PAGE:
Nothing, or Almost Nothing, to Report: Early Childhood Educators and Discursive Constructions of Colorblindness


  • Rachel Berman Ryerson University
  • Beverly-Jean Daniel Humber College
  • Alana Butler Ryerson University
  • Margaret MacNevin Ryerson University
  • Natalie Royer Ryerson University


Critical Race Theory, Discourse Analysis, Color Blindness


This article focuses on 11 in-depth semi-structured interviews with early childhood educators who responded to a question about reporting racial incidents as a ‘Serious Occurrence’ under guidelines mandated by the City of Toronto Children’s Services Division. We draw on critical race theory and colorblind theory in a discursive analysis of participants’ narratives. Results of this analysis suggest that participating early childhood professionals were reluctant to name and acknowledge incidents of racism in early learning environments, and engaged in discursive strategies that minimized and negated such incidents. Implications for the training and education of early childhood educators are noted and implications for provincial policy are discussed.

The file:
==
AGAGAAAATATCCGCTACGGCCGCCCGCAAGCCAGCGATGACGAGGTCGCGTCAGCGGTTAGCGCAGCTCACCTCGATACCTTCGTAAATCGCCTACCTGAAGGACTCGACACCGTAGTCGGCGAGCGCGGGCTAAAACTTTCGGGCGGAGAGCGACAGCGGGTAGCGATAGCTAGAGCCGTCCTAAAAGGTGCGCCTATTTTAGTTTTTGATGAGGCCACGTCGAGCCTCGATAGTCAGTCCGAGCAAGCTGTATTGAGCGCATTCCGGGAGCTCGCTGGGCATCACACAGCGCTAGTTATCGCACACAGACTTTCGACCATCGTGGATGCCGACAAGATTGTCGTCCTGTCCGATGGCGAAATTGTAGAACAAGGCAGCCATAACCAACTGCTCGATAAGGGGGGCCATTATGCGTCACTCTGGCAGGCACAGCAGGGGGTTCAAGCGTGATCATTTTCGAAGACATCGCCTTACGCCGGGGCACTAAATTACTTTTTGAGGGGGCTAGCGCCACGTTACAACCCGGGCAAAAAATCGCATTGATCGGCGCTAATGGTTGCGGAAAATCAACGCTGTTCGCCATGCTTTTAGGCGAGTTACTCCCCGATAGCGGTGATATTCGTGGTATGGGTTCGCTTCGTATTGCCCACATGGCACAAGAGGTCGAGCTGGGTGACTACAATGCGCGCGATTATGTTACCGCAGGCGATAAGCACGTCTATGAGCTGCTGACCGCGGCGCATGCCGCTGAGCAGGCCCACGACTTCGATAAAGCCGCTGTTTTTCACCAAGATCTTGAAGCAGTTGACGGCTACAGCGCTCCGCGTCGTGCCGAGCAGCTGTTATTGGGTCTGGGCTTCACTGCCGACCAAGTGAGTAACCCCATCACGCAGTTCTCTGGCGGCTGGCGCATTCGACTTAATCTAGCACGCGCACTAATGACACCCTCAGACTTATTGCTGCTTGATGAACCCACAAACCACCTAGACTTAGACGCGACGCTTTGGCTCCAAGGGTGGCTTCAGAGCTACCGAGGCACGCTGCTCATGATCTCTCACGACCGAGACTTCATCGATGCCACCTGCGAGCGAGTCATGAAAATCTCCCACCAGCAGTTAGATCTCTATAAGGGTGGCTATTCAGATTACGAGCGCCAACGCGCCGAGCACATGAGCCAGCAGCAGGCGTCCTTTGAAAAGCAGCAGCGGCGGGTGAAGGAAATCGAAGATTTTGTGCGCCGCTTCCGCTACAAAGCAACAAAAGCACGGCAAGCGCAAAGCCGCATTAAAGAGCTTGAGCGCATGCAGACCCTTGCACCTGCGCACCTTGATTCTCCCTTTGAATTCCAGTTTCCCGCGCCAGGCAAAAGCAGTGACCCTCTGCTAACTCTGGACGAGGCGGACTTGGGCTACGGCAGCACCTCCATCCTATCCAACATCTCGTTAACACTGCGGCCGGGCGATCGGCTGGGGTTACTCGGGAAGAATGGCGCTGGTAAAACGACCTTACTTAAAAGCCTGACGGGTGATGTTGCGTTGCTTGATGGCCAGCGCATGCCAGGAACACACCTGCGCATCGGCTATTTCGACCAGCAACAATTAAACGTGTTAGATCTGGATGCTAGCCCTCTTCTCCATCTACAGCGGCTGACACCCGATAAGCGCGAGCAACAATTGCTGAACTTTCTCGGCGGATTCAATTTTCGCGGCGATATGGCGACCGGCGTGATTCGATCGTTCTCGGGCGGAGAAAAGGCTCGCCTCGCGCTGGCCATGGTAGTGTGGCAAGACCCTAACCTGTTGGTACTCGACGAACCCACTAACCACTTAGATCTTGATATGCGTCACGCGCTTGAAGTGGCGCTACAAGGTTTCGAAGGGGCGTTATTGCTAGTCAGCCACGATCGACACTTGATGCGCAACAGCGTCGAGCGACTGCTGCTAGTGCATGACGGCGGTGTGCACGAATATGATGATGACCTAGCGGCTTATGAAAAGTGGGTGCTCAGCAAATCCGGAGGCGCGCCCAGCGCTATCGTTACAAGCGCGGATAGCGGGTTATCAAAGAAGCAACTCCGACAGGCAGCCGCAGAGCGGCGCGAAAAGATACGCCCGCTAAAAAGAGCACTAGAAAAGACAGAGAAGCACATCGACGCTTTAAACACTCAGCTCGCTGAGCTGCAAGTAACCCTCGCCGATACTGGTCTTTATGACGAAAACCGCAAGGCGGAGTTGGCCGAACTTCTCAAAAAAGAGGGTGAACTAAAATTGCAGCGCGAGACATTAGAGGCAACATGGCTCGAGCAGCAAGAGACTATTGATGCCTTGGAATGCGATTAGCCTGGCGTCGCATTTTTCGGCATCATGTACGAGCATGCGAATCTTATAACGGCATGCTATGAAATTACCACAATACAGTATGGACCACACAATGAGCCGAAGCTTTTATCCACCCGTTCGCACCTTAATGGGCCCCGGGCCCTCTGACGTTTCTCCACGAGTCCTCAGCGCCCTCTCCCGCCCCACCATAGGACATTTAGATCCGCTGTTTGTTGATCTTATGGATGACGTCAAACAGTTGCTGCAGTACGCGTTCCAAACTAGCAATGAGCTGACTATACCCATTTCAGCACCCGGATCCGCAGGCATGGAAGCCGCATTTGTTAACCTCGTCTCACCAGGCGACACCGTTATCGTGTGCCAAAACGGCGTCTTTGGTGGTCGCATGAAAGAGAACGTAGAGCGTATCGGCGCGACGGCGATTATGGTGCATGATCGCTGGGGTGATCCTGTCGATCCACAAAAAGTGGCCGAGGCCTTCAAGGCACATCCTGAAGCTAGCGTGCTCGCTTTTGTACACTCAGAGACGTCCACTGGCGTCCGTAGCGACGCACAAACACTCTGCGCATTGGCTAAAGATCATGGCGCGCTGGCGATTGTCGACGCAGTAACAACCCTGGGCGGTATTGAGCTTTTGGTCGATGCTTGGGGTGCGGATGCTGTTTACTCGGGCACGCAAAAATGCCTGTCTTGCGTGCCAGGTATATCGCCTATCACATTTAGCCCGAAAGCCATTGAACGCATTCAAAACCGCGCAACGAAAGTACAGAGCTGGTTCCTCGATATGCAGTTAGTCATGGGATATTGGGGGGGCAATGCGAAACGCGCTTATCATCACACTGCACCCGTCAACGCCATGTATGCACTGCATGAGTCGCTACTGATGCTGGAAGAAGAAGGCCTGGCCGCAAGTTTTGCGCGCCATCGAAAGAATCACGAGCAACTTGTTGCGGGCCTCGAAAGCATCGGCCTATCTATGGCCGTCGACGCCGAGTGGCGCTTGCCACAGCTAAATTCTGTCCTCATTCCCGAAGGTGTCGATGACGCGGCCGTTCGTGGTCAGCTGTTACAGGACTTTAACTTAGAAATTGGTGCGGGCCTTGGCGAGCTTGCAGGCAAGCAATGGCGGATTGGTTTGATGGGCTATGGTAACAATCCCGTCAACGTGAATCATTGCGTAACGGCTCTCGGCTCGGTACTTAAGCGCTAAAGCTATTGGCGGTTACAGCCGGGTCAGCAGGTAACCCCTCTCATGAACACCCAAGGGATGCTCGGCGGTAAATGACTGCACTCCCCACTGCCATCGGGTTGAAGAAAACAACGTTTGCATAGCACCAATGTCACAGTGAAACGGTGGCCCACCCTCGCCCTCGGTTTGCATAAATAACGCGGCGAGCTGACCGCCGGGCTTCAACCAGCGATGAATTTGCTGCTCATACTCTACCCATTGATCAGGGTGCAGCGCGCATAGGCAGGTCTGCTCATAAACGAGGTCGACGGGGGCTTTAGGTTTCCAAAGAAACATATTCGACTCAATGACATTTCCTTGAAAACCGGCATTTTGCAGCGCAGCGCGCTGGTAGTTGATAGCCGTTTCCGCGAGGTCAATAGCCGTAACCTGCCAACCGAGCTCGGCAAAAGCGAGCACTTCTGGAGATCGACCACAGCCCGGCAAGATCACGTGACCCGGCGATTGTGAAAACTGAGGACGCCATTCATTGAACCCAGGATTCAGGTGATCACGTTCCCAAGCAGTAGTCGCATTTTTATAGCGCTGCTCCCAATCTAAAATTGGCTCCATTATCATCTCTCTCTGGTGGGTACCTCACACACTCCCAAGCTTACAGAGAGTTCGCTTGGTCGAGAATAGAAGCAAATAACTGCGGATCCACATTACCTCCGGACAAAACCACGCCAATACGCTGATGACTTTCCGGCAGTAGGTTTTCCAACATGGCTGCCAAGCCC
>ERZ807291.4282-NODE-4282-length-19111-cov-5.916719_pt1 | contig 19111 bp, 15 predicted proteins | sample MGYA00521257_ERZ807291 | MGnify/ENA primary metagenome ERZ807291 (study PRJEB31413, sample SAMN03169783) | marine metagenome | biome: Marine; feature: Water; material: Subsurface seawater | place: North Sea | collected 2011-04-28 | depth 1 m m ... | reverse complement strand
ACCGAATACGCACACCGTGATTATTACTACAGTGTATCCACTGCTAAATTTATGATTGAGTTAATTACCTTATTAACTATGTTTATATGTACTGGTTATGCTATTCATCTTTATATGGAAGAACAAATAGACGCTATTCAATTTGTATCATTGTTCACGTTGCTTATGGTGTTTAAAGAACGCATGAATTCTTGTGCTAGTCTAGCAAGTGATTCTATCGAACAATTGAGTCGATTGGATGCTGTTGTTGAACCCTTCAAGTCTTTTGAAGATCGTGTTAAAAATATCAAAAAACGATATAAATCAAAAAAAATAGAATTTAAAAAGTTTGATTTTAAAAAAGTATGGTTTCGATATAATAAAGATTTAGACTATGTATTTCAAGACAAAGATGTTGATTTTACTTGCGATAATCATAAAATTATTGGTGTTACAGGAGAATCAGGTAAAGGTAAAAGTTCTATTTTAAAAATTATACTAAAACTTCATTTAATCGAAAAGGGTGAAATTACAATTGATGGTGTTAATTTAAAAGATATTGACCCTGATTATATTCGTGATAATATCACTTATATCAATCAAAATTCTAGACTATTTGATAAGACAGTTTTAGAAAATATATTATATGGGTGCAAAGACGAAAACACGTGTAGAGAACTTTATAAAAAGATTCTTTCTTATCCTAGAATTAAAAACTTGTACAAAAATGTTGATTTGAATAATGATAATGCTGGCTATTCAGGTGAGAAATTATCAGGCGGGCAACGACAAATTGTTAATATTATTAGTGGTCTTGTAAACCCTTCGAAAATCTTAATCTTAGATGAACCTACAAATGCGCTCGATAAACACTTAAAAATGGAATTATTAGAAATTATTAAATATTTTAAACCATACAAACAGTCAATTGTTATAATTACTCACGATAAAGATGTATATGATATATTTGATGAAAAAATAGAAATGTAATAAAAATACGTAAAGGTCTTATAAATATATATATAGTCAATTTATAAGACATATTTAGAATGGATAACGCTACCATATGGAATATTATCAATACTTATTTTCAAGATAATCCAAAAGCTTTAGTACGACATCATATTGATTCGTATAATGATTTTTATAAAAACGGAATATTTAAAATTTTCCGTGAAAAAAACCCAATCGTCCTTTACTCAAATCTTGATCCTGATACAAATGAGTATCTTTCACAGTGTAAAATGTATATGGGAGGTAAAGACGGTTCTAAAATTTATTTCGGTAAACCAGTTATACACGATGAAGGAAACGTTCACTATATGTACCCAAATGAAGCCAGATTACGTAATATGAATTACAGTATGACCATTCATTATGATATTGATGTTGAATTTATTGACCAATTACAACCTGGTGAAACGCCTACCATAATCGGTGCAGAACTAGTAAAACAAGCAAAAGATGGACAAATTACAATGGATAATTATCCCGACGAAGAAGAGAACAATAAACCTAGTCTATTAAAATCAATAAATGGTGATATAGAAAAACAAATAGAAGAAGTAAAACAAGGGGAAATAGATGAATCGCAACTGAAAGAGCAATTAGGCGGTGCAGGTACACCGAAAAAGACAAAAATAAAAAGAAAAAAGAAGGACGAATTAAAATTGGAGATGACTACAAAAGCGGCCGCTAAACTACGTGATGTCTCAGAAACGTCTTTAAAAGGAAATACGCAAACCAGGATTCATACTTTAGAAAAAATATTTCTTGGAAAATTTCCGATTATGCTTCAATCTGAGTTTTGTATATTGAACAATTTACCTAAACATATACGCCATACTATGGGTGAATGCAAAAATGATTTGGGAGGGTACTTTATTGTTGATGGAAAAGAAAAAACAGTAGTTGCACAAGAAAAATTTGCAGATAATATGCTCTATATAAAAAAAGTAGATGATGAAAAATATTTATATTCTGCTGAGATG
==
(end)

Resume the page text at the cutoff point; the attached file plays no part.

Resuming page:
Author Biographies

Rachel Berman, Ryerson University

Associate Professor, School of Early Childhood Studies, Graduate Program Director MA in Early Childhood Studies

Beverly-Jean Daniel, Humber College

Faculty member for the School of Social and Community Services at Humber College

Alana Butler, Ryerson University

Instructor, School of Early Childhood Studies G. Raymond Chang School of Continuing Education

Margaret MacNevin, Ryerson University

Research Assistant and Registered Early Childhood Educator

Natalie Royer, Ryerson University

Research Assistant and Registered Early Childhood Educator